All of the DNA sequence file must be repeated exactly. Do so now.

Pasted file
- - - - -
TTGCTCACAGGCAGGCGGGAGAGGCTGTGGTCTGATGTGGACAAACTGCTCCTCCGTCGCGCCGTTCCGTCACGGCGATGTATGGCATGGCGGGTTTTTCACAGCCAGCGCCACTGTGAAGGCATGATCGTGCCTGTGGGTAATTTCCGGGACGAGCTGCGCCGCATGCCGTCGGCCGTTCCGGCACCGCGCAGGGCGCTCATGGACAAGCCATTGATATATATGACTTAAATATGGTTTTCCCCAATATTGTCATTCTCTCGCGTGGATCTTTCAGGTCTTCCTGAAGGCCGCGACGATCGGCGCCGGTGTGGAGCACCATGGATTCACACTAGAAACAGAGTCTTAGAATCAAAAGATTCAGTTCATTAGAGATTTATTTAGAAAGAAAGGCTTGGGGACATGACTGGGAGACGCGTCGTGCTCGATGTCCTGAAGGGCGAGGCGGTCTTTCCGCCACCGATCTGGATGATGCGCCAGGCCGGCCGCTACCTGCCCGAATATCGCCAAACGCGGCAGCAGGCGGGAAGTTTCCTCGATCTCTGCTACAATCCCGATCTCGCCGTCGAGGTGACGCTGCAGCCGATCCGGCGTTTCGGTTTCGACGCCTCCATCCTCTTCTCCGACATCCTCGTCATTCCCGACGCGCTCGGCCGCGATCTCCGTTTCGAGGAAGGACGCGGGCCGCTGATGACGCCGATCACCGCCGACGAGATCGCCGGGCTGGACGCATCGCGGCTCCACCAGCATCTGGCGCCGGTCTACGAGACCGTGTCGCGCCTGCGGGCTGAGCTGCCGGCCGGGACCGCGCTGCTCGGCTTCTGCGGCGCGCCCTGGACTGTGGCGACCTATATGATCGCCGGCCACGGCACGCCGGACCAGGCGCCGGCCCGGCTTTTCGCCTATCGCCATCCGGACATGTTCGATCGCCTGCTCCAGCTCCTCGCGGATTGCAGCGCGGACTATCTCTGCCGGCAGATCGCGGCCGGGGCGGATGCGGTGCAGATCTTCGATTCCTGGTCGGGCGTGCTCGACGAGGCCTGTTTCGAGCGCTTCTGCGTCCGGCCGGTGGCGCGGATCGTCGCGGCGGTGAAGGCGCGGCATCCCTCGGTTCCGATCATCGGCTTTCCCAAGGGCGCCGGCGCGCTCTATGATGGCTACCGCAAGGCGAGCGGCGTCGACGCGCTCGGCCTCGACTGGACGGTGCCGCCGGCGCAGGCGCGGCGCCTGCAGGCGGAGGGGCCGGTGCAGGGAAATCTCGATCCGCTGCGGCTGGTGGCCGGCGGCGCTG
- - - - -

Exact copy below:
TTGCTCACAGGCAGGCGGGAGAGGCTGTGGTCTGATGTGGACAAACTGCTCCTCCGTCGCGCCGTTCCGTCACGGCGATGTATGGCATGGCGGGTTTTTCACAGCCAGCGCCACTGTGAAGGCATGATCGTGCCTGTGGGTAATTTCCGGGACGAGCTGCGCCGCATGCCGTCGGCCGTTCCGGCACCGCGCAGGGCGCTCATGGACAAGCCATTGATATATATGACTTAAATATGGTTTTCCCCAATATTGTCATTCTCTCGCGTGGATCTTTCAGGTCTTCCTGAAGGCCGCGACGATCGGCGCCGGTGTGGAGCACCATGGATTCACACTAGAAACAGAGTCTTAGAATCAAAAGATTCAGTTCATTAGAGATTTATTTAGAAAGAAAGGCTTGGGGACATGACTGGGAGACGCGTCGTGCTCGATGTCCTGAAGGGCGAGGCGGTCTTTCCGCCACCGATCTGGATGATGCGCCAGGCCGGCCGCTACCTGCCCGAATATCGCCAAACGCGGCAGCAGGCGGGAAGTTTCCTCGATCTCTGCTACAATCCCGATCTCGCCGTCGAGGTGACGCTGCAGCCGATCCGGCGTTTCGGTTTCGACGCCTCCATCCTCTTCTCCGACATCCTCGTCATTCCCGACGCGCTCGGCCGCGATCTCCGTTTCGAGGAAGGACGCGGGCCGCTGATGACGCCGATCACCGCCGACGAGATCGCCGGGCTGGACGCATCGCGGCTCCACCAGCATCTGGCGCCGGTCTACGAGACCGTGTCGCGCCTGCGGGCTGAGCTGCCGGCCGGGACCGCGCTGCTCGGCTTCTGCGGCGCGCCCTGGACTGTGGCGACCTATATGATCGCCGGCCACGGCACGCCGGACCAGGCGCCGGCCCGGCTTTTCGCCTATCGCCATCCGGACATGTTCGATCGCCTGCTCCAGCTCCTCGCGGATTGCAGCGCGGACTATCTCTGCCGGCAGATCGCGGCCGGGGCGGATGCGGTGCAGATCTTCGATTCCTGGTCGGGCGTGCTCGACGAGGCCTGTTTCGAGCGCTTCTGCGTCCGGCCGGTGGCGCGGATCGTCGCGGCGGTGAAGGCGCGGCATCCCTCGGTTCCGATCATCGGCTTTCCCAAGGGCGCCGGCGCGCTCTATGATGGCTACCGCAAGGCGAGCGGCGTCGACGCGCTCGGCCTCGACTGGACGGTGCCGCCGGCGCAGGCGCGGCGCCTGCAGGCGGAGGGGCCGGTGCAGGGAAATCTCGATCCGCTGCGGCTGGTGGCCGGCGGCGCTG